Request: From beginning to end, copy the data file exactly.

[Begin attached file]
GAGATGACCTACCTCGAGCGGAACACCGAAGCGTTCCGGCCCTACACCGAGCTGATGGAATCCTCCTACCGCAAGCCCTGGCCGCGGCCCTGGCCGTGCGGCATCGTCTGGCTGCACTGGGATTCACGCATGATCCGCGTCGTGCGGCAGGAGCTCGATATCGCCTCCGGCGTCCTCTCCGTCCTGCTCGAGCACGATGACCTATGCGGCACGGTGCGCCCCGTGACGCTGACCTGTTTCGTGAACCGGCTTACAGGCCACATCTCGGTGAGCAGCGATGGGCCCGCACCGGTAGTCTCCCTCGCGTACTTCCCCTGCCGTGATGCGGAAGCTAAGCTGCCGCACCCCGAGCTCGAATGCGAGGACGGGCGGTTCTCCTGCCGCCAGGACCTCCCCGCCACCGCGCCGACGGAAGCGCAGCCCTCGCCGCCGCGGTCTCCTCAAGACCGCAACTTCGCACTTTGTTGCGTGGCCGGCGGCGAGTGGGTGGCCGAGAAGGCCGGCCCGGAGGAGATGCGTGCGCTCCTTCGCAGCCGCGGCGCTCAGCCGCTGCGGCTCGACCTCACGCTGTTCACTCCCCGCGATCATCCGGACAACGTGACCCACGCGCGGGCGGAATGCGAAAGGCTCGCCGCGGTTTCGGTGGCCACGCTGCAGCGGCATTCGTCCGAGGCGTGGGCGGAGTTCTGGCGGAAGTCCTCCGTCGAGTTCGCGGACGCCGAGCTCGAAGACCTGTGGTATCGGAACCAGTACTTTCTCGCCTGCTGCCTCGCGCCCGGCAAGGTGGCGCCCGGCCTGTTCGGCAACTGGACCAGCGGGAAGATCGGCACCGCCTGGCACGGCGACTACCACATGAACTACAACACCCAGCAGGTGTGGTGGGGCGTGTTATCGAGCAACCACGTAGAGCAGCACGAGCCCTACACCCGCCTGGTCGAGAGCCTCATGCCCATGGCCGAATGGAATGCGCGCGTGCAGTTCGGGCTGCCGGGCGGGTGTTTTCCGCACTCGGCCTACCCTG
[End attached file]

GAGATGACCTACCTCGAGCGGAACACCGAAGCGTTCCGGCCCTACACCGAGCTGATGGAATCCTCCTACCGCAAGCCCTGGCCGCGGCCCTGGCCGTGCGGCATCGTCTGGCTGCACTGGGATTCACGCATGATCCGCGTCGTGCGGCAGGAGCTCGATATCGCCTCCGGCGTCCTCTCCGTCCTGCTCGAGCACGATGACCTATGCGGCACGGTGCGCCCCGTGACGCTGACCTGTTTCGTGAACCGGCTTACAGGCCACATCTCGGTGAGCAGCGATGGGCCCGCACCGGTAGTCTCCCTCGCGTACTTCCCCTGCCGTGATGCGGAAGCTAAGCTGCCGCACCCCGAGCTCGAATGCGAGGACGGGCGGTTCTCCTGCCGCCAGGACCTCCCCGCCACCGCGCCGACGGAAGCGCAGCCCTCGCCGCCGCGGTCTCCTCAAGACCGCAACTTCGCACTTTGTTGCGTGGCCGGCGGCGAGTGGGTGGCCGAGAAGGCCGGCCCGGAGGAGATGCGTGCGCTCCTTCGCAGCCGCGGCGCTCAGCCGCTGCGGCTCGACCTCACGCTGTTCACTCCCCGCGATCATCCGGACAACGTGACCCACGCGCGGGCGGAATGCGAAAGGCTCGCCGCGGTTTCGGTGGCCACGCTGCAGCGGCATTCGTCCGAGGCGTGGGCGGAGTTCTGGCGGAAGTCCTCCGTCGAGTTCGCGGACGCCGAGCTCGAAGACCTGTGGTATCGGAACCAGTACTTTCTCGCCTGCTGCCTCGCGCCCGGCAAGGTGGCGCCCGGCCTGTTCGGCAACTGGACCAGCGGGAAGATCGGCACCGCCTGGCACGGCGACTACCACATGAACTACAACACCCAGCAGGTGTGGTGGGGCGTGTTATCGAGCAACCACGTAGAGCAGCACGAGCCCTACACCCGCCTGGTCGAGAGCCTCATGCCCATGGCCGAATGGAATGCGCGCGTGCAGTTCGGGCTGCCGGGCGGGTGTTTTCCGCACTCGGCCTACCCTG